BioMed Research International

BioMed Research International / 2011 / Article

Review Article | Open Access

Volume 2011 |Article ID 978312 |

Kazufumi Suzuki, Hisahiro Matsubara, "Recent Advances in p53 Research and Cancer Treatment", BioMed Research International, vol. 2011, Article ID 978312, 7 pages, 2011.

Recent Advances in p53 Research and Cancer Treatment

Academic Editor: Barry J. Byrne
Received29 Sep 2010
Revised04 Apr 2011
Accepted24 Apr 2011
Published16 Jun 2011


TP53, encoding p53, is one of the most famous tumor suppressor genes. The majority of human cancers demonstrate the inactivation of the p53 pathway. Mutant p53 not only, no longer, functions as a tumor suppressor but can also exert tumor-promoting effects. The basic function of p53 is to respond to cellular stress. We herein review the recent advances in p53 research and focus on apoptosis, cell cycle arrest, and senescence in response to stress. We also review the clinical applications of p53-based therapy for human cancer.

1. Introduction

The TP53 gene, which encodes p53, is one of the most frequently mutated genes in human cancers. It is reported that approximately half of all cancers have inactivated p53 [1]. The p53 protein has broad range of biological functions, including regulation of the cell cycle, apoptosis, senescence, DNA metabolism, angiogenesis, cellular differentiation, and the immune response. Numerous publications have reported various functions of p53 including transcriptional, posttranscriptional, and posttranslational roles.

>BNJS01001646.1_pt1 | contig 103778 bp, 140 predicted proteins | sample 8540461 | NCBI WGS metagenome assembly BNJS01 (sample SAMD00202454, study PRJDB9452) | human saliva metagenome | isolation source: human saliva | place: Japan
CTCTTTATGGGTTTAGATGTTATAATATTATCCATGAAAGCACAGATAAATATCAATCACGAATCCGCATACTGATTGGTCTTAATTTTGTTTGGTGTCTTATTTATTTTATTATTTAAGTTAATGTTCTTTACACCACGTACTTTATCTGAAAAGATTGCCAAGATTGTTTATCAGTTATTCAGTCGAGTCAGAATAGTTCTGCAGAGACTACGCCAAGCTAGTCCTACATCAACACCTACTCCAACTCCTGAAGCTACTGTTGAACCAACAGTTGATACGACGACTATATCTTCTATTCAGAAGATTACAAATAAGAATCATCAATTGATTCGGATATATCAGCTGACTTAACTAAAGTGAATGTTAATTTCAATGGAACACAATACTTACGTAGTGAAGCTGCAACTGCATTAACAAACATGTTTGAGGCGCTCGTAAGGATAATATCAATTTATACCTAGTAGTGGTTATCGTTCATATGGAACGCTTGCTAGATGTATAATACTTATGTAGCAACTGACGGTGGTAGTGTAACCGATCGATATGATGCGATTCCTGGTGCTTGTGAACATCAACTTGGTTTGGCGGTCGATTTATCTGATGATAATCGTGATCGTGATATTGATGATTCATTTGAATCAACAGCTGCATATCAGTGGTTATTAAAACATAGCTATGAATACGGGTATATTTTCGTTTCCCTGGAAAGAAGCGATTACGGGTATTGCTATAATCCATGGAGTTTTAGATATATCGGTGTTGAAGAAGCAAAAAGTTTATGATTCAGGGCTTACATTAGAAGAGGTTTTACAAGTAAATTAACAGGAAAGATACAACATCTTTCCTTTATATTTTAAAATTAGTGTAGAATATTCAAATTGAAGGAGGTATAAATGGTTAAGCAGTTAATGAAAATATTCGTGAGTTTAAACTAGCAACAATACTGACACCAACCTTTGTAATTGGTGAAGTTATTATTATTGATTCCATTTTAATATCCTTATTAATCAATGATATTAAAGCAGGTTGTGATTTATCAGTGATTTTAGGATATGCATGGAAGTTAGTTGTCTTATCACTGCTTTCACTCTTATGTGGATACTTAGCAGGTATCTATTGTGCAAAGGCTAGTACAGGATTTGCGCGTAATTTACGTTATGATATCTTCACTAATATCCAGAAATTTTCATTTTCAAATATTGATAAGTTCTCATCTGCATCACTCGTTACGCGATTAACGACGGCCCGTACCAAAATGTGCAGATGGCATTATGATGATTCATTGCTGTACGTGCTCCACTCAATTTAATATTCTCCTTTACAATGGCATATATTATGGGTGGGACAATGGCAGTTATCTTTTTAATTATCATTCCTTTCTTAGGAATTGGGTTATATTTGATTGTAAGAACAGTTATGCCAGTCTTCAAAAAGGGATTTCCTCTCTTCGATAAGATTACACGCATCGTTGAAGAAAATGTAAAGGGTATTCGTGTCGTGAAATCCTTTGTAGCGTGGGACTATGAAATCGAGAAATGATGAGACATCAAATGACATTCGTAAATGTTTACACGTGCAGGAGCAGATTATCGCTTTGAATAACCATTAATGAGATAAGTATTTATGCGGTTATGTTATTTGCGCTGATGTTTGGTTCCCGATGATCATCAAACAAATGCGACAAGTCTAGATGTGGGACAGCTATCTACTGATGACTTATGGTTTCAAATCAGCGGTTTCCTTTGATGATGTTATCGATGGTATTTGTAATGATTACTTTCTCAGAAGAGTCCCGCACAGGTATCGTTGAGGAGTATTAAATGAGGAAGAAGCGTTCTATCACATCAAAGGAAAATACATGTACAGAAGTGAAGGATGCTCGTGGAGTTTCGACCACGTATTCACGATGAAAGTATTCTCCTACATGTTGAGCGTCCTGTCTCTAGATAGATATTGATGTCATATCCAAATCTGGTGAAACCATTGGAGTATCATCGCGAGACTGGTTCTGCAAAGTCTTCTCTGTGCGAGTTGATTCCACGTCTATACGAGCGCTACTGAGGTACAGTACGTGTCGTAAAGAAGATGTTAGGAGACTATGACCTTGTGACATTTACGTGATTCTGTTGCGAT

In this paper, we will focus on issues concerning p53 and application of p53-based cancer therapies. As reviewed by Vousden and Prives [2], the major functions of p53 are the regulation of growth arrest and apoptosis.

2. Normal Functions of p53

Numerous studies have shown p53 to be a transcription factor that targets many genes and microRNAs in response to cellar stress. The key role of p53 as a tumor suppressor is to block cell cycle progression and/or to induce apoptosis, in response to cellular stresses such as DNA damage. Impaired p53 activity promotes the accumulation of DNA damage in cells, which leads to a cancer phenotype. As a transcription factor, p53 forms a diverse and complex gene regulatory network. There has been extensive investigation to clarify the target sequences that p53 recognizes, the p53 response element (RE), as recently reviewed by Riley et al. [3] p53 has a very wide range of biological activities, so this review will focus on the role of p53 as a tumor suppressor and its implications for cancer therapy.

2.1. Human Cancers and p53 Mutations

More than 26,000 somatic mutation data of p53 appear in the international agency for research on cancer (IARC) TP53 database version R14 ( [4].

The frequency of TP53 mutation varies from ~10% (hematopoietic malignancies) to 50–70% (ovarian, colorectal, and head and neck malignancies) [5]. Germline mutation of TP53 causes Li-Fraumeni syndrome, which is a familial cancer syndrome including breast cancer, soft tissue sarcoma, and various other types of cancer [6]. Most TP53 mutations in human cancers result in mutations within the DNA-binding domain, thus preventing p53 from transcribing its target genes. However, mutant p53 has not only led to a loss of normal function of the wild-type protein but also led to new abilities to promote cancer [5]. The first report of this gain of function by mutant p53 was the observation that transfection of mutant p53 into p53-null cells enhances tumor formation in mice [7]. Numerous subsequent studies have confirmed this finding [8].

2.2. p53 as a Tumor Suppressor
2.2.1. p53 as a Sensor of DNA Damage

Genetic instability is one of the most prominent features of malignant tumors. There are very sophisticated systems for detecting DNA damage and repairing the genome. p53 plays an important role in such “caretaker” systems. When p53 responds to DNA damage, it elicits either cell cycle arrest or apoptosis [9].